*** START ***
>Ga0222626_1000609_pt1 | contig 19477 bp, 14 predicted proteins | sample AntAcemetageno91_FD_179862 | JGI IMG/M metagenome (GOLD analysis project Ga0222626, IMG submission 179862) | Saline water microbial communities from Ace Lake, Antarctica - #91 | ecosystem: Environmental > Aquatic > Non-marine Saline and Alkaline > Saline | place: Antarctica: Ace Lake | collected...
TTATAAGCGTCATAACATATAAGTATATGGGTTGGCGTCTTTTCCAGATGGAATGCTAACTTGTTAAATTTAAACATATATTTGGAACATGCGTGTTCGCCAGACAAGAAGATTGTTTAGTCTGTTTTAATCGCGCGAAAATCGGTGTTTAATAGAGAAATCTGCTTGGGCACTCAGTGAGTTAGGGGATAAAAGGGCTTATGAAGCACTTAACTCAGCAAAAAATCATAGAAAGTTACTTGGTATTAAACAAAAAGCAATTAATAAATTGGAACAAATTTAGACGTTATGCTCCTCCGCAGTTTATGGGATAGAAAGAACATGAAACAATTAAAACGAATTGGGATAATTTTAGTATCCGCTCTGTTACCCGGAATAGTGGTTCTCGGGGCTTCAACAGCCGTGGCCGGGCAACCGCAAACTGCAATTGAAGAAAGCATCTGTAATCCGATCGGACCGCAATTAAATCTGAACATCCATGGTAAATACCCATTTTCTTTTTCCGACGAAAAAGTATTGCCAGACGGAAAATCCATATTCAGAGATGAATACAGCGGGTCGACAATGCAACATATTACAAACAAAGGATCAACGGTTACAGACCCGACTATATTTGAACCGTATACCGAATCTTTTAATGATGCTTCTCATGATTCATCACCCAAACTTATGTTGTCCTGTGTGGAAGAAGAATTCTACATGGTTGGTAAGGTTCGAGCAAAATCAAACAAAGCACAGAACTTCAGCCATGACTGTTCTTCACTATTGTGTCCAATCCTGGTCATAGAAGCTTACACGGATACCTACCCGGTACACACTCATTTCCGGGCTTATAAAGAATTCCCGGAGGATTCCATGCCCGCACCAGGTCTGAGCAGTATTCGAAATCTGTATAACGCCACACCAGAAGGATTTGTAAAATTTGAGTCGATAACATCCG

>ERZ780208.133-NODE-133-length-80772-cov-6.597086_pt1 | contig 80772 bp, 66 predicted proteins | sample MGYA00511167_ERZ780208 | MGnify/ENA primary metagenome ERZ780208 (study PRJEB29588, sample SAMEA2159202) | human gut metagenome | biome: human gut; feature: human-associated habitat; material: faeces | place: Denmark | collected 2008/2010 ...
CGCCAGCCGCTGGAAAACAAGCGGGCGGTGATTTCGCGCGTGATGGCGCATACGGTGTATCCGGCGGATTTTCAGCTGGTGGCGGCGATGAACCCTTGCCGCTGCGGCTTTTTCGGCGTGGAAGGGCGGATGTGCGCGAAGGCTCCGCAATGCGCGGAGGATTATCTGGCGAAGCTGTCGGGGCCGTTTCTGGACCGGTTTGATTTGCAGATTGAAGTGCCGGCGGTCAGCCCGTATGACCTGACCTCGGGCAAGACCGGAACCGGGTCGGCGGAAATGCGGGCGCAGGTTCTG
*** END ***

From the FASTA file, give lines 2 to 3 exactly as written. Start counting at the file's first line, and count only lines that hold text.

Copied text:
TTATAAGCGTCATAACATATAAGTATATGGGTTGGCGTCTTTTCCAGATGGAATGCTAACTTGTTAAATTTAAACATATATTTGGAACATGCGTGTTCGCCAGACAAGAAGATTGTTTAGTCTGTTTTAATCGCGCGAAAATCGGTGTTTAATAGAGAAATCTGCTTGGGCACTCAGTGAGTTAGGGGATAAAAGGGCTTATGAAGCACTTAACTCAGCAAAAAATCATAGAAAGTTACTTGGTATTAAACAAAAAGCAATTAATAAATTGGAACAAATTTAGACGTTATGCTCCTCCGCAGTTTATGGGATAGAAAGAACATGAAACAATTAAAACGAATTGGGATAATTTTAGTATCCGCTCTGTTACCCGGAATAGTGGTTCTCGGGGCTTCAACAGCCGTGGCCGGGCAACCGCAAACTGCAATTGAAGAAAGCATCTGTAATCCGATCGGACCGCAATTAAATCTGAACATCCATGGTAAATACCCATTTTCTTTTTCCGACGAAAAAGTATTGCCAGACGGAAAATCCATATTCAGAGATGAATACAGCGGGTCGACAATGCAACATATTACAAACAAAGGATCAACGGTTACAGACCCGACTATATTTGAACCGTATACCGAATCTTTTAATGATGCTTCTCATGATTCATCACCCAAACTTATGTTGTCCTGTGTGGAAGAAGAATTCTACATGGTTGGTAAGGTTCGAGCAAAATCAAACAAAGCACAGAACTTCAGCCATGACTGTTCTTCACTATTGTGTCCAATCCTGGTCATAGAAGCTTACACGGATACCTACCCGGTACACACTCATTTCCGGGCTTATAAAGAATTCCCGGAGGATTCCATGCCCGCACCAGGTCTGAGCAGTATTCGAAATCTGTATAACGCCACACCAGAAGGATTTGTAAAATTTGAGTCGATAACATCCG

>ERZ780208.133-NODE-133-length-80772-cov-6.597086_pt1 | contig 80772 bp, 66 predicted proteins | sample MGYA00511167_ERZ780208 | MGnify/ENA primary metagenome ERZ780208 (study PRJEB29588, sample SAMEA2159202) | human gut metagenome | biome: human gut; feature: human-associated habitat; material: faeces | place: Denmark | collected 2008/2010 ...